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A new study finds citywide plans are not as effective as smaller-scale initiatives.

It was 2005 when cities really started taking the lead in the government-level fight against climate change. Seattle's then-Mayor Greg Nickels made a pledge that even if the United States wouldn't comply with the greenhouse gas reductions called for by the Kyoto Protocol, at least his city could. He then challenged other cities to do the same. Within a few months, Nickels had another 140 mayors on his side. And ever since he formally created the Mayors Climate Protection Agreement with the U.S. Conference of Mayors, the leaders of more than 1,000 U.S. cities have pledged to take similar efforts to quell greenhouse gas emissions.

It would be hard to argue that these signatures don't carry weight, but signing an agreement is much different from actually enacting the regulations and policies to actively reduce a city's emissions. Often the next step is the adoption of a formal city climate plan. More than 600 cities are developing or have already enacted such plans, which would seemingly translate into real, tangible reductions in greenhouse gas emissions at the city level.

But as it turns out, climate plans aren't really doing all that much to bring greenhouse gas emissions down. A new study in the Journal of Urban Economics looked at the climate plans and greenhouse gas emission reductions of cities in California to find that there doesn’t seem to be any causal connection between greenhouse gas reductions and climate action plans.

That's not to say that emissions aren't going down, but that the plans aimed at bringing them down aren't necessarily what's driving the change. Author Adam Millard-Ball, an assistant professor in the geography department at McGill University in Montreal, says it's not so much that the climate plans are driving emissions reductions, but rather that environmentally conscious tendencies of the people in these cities are reducing emissions – and creating an atmosphere in which the creation of a climate plan is politically viable.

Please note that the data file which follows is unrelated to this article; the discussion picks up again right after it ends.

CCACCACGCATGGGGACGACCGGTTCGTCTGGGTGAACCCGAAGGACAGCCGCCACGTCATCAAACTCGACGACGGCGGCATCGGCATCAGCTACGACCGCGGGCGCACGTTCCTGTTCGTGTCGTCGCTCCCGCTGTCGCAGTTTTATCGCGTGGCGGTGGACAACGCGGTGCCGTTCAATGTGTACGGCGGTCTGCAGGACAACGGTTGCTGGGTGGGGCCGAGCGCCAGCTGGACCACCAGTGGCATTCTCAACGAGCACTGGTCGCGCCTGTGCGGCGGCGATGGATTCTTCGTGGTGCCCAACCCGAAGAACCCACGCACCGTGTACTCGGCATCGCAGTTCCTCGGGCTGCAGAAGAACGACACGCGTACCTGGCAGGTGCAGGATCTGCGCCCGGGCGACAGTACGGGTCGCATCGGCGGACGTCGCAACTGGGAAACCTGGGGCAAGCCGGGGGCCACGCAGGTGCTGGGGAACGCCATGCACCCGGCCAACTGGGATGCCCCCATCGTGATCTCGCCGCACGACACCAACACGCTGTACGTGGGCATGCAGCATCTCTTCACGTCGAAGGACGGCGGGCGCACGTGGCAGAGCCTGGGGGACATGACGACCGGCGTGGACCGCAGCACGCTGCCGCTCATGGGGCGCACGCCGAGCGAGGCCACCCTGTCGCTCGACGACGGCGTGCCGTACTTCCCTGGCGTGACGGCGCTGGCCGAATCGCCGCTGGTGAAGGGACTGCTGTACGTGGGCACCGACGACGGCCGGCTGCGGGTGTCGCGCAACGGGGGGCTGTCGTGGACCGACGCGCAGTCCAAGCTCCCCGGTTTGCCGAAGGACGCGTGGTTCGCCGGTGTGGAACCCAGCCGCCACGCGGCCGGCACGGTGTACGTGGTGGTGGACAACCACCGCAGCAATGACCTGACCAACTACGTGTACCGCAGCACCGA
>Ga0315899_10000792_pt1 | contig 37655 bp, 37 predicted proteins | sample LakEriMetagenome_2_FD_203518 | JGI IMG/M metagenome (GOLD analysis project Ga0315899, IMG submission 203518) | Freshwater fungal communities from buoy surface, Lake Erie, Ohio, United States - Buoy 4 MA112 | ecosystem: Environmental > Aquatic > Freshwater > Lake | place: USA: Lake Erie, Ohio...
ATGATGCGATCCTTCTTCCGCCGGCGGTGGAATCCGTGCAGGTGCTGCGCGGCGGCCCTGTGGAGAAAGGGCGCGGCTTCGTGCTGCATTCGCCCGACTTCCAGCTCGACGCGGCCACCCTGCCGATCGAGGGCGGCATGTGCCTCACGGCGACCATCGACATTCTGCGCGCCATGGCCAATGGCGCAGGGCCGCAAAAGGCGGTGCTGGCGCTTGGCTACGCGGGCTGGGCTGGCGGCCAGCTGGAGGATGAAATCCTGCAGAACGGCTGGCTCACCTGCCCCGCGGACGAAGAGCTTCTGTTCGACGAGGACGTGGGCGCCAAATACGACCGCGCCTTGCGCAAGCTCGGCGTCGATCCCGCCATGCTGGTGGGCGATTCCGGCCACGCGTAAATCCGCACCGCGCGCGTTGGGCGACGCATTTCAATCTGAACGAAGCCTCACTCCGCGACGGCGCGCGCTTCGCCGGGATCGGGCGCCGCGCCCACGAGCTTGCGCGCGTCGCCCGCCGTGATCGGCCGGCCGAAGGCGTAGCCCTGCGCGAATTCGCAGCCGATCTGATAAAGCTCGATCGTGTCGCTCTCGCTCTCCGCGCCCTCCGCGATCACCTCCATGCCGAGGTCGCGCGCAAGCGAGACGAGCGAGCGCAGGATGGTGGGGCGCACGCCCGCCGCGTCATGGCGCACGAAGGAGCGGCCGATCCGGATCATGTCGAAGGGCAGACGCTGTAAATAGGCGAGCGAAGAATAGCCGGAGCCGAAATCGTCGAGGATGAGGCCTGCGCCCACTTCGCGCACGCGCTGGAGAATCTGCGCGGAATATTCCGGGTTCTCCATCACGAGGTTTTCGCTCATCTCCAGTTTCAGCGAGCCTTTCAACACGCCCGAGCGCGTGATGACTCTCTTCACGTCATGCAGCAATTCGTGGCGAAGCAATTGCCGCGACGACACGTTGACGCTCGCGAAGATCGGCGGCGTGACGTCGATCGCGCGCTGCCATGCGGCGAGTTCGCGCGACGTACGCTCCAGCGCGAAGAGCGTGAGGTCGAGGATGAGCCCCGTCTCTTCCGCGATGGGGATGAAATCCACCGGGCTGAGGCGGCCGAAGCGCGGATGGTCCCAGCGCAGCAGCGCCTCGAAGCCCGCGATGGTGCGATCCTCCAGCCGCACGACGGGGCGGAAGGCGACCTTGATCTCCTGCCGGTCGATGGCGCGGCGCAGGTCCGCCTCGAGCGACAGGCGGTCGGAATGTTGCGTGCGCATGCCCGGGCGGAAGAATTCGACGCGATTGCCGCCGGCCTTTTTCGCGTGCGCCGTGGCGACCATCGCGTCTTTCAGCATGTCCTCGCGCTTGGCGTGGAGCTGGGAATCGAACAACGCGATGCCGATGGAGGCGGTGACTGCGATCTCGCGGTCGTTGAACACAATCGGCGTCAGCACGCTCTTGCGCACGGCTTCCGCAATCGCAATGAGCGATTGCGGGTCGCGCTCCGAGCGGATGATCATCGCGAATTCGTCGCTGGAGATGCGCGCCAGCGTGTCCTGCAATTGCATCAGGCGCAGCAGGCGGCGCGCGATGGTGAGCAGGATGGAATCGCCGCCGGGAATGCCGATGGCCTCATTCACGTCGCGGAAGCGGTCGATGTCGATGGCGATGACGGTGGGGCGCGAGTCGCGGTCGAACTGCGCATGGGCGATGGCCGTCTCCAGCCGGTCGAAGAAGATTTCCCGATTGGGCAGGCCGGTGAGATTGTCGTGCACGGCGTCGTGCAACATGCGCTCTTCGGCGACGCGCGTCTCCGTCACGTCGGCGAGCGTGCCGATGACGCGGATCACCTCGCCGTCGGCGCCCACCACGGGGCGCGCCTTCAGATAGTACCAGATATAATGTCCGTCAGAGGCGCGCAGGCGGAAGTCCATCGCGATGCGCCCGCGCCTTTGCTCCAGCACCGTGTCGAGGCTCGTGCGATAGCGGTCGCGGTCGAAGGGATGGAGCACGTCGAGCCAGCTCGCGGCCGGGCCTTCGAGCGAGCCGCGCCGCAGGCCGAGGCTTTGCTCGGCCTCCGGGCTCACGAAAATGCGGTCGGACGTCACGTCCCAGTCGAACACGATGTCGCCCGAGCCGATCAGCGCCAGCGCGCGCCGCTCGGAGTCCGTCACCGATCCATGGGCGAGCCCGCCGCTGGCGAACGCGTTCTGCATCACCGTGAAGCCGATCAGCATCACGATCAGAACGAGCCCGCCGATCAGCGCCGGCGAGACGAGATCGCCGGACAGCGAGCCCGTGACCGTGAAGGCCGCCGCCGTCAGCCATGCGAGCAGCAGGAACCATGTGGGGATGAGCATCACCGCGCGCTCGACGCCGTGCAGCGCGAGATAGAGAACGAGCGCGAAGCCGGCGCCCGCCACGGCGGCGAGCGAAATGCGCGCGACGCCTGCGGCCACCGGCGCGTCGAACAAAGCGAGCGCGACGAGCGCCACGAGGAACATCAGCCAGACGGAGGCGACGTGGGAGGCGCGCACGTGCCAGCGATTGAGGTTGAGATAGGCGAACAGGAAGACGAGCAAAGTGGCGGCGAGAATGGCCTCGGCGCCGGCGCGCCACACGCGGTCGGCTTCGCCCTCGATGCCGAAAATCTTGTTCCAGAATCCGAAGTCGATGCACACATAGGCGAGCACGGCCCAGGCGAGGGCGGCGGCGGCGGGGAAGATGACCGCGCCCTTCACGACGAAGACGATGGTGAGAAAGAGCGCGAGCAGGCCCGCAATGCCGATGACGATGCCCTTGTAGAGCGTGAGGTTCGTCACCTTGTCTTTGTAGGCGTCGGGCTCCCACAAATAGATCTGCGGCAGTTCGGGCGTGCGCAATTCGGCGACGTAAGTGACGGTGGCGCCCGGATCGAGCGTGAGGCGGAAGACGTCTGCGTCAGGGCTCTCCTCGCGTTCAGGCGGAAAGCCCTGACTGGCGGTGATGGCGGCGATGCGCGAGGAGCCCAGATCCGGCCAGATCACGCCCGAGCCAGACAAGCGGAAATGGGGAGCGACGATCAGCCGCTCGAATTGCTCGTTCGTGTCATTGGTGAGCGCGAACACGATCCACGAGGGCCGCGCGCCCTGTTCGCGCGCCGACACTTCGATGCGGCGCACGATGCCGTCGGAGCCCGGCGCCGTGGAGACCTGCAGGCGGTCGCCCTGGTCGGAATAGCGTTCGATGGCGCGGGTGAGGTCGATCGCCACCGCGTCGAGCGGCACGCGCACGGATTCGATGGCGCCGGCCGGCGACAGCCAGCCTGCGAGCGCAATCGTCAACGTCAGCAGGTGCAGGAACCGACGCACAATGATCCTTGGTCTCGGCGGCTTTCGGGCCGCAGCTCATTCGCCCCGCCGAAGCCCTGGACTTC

"These are the types of cities that have been doing similar environmental policies for many years, and in some cases decades. The plan is often simply cataloguing what a city was already doing," Millard-Ball says. "And that's not a criticism of these cities by any means."

In his analysis of California cities' climate plans, he found little to no correlation between the plans and such emissions-reducing projects and initiatives as the incidence of solar photovoltaics, LEED projects, investments in bike and pedestrian infrastructure, reduced expenditures on streetlights and decreased revenues from gas sales taxes. The plans were found to have a slight impact on the incidence of car sharing in some of these cities, and also on citywide waste diversion projects.

For the most part, Millard-Ball finds, climate action plans are more plan than action.

Still, in many cases, the goals of the plans are being achieved. Millard-Ball's study shows that cities with climate plans have shown greater reductions in greenhouse gas emissions – just not directly as a result of their climate plans.

His results suggest that tackling greenhouse gas emissions at the city level is more dependent on individual initiatives and policies than overarching plans. He says it seems to be best for cities to focus on smaller efforts that achieve both city goals and greenhouse reductions, such as encouraging greener building techniques or implementing bicycle facilities.

"Climate change is a good argument to do more of that, but you don't need a climate plan tell you that," Millard-Ball says. "If a climate plan really helps identify those [strategies] then that's great, but I think that in most cases, cities already have a good idea of what is in line with the local political agenda and that also has a greenhouse gas emissions benefit."

He says that cities should think carefully before setting out on some vast planning effort to create a citywide strategy to reduce emissions. If there doesn't already seem to be some momentum toward a more climate friendly existence, cities may be better off starting small.

"It may be more effective to spend the money for planning on actually implementing some of the measures that are an easy sell politically for reasons like co-benefits or cost savings," says Millard-Ball.

Top image: Olegusk/ Shutterstock.com

About the Author

Nate Berg

Nate Berg is a freelance reporter and a former staff writer for CityLab. He lives in Los Angeles.

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